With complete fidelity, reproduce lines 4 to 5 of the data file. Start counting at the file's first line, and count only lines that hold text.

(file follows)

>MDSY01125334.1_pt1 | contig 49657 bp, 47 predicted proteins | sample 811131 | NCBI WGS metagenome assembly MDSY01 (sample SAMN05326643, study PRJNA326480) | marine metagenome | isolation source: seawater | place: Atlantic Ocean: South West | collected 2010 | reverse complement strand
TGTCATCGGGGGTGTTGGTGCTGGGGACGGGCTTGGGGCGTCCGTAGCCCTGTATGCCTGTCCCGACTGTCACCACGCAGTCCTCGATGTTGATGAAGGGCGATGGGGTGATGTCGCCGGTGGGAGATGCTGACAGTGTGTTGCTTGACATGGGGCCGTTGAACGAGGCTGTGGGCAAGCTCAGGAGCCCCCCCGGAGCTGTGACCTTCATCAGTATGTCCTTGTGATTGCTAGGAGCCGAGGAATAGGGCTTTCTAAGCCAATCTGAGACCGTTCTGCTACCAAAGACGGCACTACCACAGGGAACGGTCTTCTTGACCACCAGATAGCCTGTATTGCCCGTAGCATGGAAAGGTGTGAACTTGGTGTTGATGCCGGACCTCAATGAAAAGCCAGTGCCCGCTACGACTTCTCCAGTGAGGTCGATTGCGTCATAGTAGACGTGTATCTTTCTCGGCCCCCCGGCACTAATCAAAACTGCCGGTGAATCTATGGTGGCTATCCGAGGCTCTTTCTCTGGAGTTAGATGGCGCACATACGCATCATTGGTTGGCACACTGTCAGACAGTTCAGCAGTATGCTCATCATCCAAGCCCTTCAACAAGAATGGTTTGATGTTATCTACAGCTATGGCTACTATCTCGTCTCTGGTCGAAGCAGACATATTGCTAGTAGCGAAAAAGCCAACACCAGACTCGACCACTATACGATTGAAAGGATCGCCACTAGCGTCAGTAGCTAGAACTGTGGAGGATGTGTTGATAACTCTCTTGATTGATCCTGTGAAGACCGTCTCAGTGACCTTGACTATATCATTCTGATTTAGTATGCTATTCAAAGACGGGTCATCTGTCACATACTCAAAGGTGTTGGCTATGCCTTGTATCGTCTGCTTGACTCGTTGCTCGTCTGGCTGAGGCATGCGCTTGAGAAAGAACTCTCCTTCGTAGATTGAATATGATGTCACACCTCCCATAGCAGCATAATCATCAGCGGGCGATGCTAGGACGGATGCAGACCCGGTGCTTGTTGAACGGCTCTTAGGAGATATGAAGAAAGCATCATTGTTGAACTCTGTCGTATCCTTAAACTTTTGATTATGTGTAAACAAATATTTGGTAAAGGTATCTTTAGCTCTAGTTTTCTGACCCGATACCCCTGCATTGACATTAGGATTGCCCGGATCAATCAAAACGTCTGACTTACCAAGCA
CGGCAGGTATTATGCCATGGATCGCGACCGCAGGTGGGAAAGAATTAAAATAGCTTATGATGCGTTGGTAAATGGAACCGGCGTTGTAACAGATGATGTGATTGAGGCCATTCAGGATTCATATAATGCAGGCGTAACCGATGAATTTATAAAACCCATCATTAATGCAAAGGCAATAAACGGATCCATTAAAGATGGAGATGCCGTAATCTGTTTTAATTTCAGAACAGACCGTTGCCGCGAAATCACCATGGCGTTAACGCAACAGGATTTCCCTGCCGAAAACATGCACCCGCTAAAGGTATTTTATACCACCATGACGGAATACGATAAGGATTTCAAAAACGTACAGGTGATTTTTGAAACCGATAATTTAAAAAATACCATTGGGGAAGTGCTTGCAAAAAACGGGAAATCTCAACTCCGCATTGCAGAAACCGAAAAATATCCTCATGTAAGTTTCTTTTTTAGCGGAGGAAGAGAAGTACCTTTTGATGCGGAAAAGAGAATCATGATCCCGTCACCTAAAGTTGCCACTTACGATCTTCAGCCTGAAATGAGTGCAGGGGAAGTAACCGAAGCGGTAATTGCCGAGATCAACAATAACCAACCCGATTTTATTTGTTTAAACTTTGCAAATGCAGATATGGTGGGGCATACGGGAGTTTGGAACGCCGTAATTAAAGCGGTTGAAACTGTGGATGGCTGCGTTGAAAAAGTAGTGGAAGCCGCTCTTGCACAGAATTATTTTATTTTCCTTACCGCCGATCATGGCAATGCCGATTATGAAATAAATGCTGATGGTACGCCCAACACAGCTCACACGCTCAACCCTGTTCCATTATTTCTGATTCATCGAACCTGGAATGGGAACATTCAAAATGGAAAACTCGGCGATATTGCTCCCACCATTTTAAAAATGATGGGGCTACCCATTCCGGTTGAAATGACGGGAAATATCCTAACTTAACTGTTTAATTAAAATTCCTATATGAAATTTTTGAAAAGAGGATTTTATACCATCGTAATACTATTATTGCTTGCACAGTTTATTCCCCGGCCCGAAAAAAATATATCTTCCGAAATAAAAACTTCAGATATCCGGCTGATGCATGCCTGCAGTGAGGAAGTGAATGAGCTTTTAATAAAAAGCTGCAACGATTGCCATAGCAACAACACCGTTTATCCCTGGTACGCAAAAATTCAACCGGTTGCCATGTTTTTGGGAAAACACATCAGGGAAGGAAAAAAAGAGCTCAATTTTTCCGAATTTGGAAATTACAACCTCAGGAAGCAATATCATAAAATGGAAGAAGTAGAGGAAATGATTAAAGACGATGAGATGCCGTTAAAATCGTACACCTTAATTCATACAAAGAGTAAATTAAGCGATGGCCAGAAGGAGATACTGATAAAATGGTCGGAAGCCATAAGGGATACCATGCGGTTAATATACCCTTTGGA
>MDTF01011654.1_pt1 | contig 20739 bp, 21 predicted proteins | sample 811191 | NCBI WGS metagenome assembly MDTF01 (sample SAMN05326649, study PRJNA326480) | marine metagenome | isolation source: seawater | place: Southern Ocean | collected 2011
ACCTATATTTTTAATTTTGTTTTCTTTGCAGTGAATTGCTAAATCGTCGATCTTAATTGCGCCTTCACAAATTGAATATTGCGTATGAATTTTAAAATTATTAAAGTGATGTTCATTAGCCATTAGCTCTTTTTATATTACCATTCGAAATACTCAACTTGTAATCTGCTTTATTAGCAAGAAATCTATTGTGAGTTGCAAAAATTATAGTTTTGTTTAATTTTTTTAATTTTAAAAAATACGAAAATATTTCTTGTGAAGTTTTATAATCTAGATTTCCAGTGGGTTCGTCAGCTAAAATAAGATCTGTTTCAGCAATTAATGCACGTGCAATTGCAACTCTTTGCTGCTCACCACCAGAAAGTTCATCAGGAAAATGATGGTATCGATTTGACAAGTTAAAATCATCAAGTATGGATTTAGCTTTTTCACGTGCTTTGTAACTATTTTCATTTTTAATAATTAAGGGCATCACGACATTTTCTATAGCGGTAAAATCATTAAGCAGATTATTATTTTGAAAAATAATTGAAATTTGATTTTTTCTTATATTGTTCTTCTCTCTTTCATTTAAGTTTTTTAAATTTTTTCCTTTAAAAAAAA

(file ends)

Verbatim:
>MDTF01011654.1_pt1 | contig 20739 bp, 21 predicted proteins | sample 811191 | NCBI WGS metagenome assembly MDTF01 (sample SAMN05326649, study PRJNA326480) | marine metagenome | isolation source: seawater | place: Southern Ocean | collected 2011
ACCTATATTTTTAATTTTGTTTTCTTTGCAGTGAATTGCTAAATCGTCGATCTTAATTGCGCCTTCACAAATTGAATATTGCGTATGAATTTTAAAATTATTAAAGTGATGTTCATTAGCCATTAGCTCTTTTTATATTACCATTCGAAATACTCAACTTGTAATCTGCTTTATTAGCAAGAAATCTATTGTGAGTTGCAAAAATTATAGTTTTGTTTAATTTTTTTAATTTTAAAAAATACGAAAATATTTCTTGTGAAGTTTTATAATCTAGATTTCCAGTGGGTTCGTCAGCTAAAATAAGATCTGTTTCAGCAATTAATGCACGTGCAATTGCAACTCTTTGCTGCTCACCACCAGAAAGTTCATCAGGAAAATGATGGTATCGATTTGACAAGTTAAAATCATCAAGTATGGATTTAGCTTTTTCACGTGCTTTGTAACTATTTTCATTTTTAATAATTAAGGGCATCACGACATTTTCTATAGCGGTAAAATCATTAAGCAGATTATTATTTTGAAAAATAATTGAAATTTGATTTTTTCTTATATTGTTCTTCTCTCTTTCATTTAAGTTTTTTAAATTTTTTCCTTTAAAAAAAA